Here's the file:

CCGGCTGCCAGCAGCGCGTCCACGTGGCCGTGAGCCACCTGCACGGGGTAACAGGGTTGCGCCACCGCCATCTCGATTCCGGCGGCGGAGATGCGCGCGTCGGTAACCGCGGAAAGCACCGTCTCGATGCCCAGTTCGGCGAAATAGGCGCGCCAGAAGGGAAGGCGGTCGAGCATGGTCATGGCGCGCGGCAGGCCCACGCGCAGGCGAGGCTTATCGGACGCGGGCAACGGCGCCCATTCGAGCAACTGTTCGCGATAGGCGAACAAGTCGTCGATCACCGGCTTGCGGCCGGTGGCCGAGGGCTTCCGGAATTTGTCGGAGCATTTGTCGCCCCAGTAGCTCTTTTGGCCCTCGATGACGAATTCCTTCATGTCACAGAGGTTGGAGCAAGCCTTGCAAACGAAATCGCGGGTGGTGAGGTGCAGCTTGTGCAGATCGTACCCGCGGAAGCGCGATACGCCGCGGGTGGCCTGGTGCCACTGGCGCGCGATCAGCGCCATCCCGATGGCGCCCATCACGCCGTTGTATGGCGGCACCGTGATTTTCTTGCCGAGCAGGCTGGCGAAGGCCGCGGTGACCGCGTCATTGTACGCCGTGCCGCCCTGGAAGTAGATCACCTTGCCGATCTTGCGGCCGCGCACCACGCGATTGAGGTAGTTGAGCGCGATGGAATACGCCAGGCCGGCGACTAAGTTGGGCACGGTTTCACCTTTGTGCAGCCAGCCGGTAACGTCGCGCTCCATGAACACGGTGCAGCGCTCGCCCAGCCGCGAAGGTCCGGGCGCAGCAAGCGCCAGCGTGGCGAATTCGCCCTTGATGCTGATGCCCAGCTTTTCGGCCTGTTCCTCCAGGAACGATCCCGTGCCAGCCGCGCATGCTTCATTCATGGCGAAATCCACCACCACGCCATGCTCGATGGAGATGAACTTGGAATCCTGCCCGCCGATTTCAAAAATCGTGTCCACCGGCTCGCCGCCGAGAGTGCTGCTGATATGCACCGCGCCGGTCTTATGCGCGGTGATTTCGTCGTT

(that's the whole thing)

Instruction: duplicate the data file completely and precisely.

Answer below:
CCGGCTGCCAGCAGCGCGTCCACGTGGCCGTGAGCCACCTGCACGGGGTAACAGGGTTGCGCCACCGCCATCTCGATTCCGGCGGCGGAGATGCGCGCGTCGGTAACCGCGGAAAGCACCGTCTCGATGCCCAGTTCGGCGAAATAGGCGCGCCAGAAGGGAAGGCGGTCGAGCATGGTCATGGCGCGCGGCAGGCCCACGCGCAGGCGAGGCTTATCGGACGCGGGCAACGGCGCCCATTCGAGCAACTGTTCGCGATAGGCGAACAAGTCGTCGATCACCGGCTTGCGGCCGGTGGCCGAGGGCTTCCGGAATTTGTCGGAGCATTTGTCGCCCCAGTAGCTCTTTTGGCCCTCGATGACGAATTCCTTCATGTCACAGAGGTTGGAGCAAGCCTTGCAAACGAAATCGCGGGTGGTGAGGTGCAGCTTGTGCAGATCGTACCCGCGGAAGCGCGATACGCCGCGGGTGGCCTGGTGCCACTGGCGCGCGATCAGCGCCATCCCGATGGCGCCCATCACGCCGTTGTATGGCGGCACCGTGATTTTCTTGCCGAGCAGGCTGGCGAAGGCCGCGGTGACCGCGTCATTGTACGCCGTGCCGCCCTGGAAGTAGATCACCTTGCCGATCTTGCGGCCGCGCACCACGCGATTGAGGTAGTTGAGCGCGATGGAATACGCCAGGCCGGCGACTAAGTTGGGCACGGTTTCACCTTTGTGCAGCCAGCCGGTAACGTCGCGCTCCATGAACACGGTGCAGCGCTCGCCCAGCCGCGAAGGTCCGGGCGCAGCAAGCGCCAGCGTGGCGAATTCGCCCTTGATGCTGATGCCCAGCTTTTCGGCCTGTTCCTCCAGGAACGATCCCGTGCCAGCCGCGCATGCTTCATTCATGGCGAAATCCACCACCACGCCATGCTCGATGGAGATGAACTTGGAATCCTGCCCGCCGATTTCAAAAATCGTGTCCACCGGCTCGCCGCCGAGAGTGCTGCTGATATGCACCGCGCCGGTCTTATGCGCGGTGATTTCGTCGTT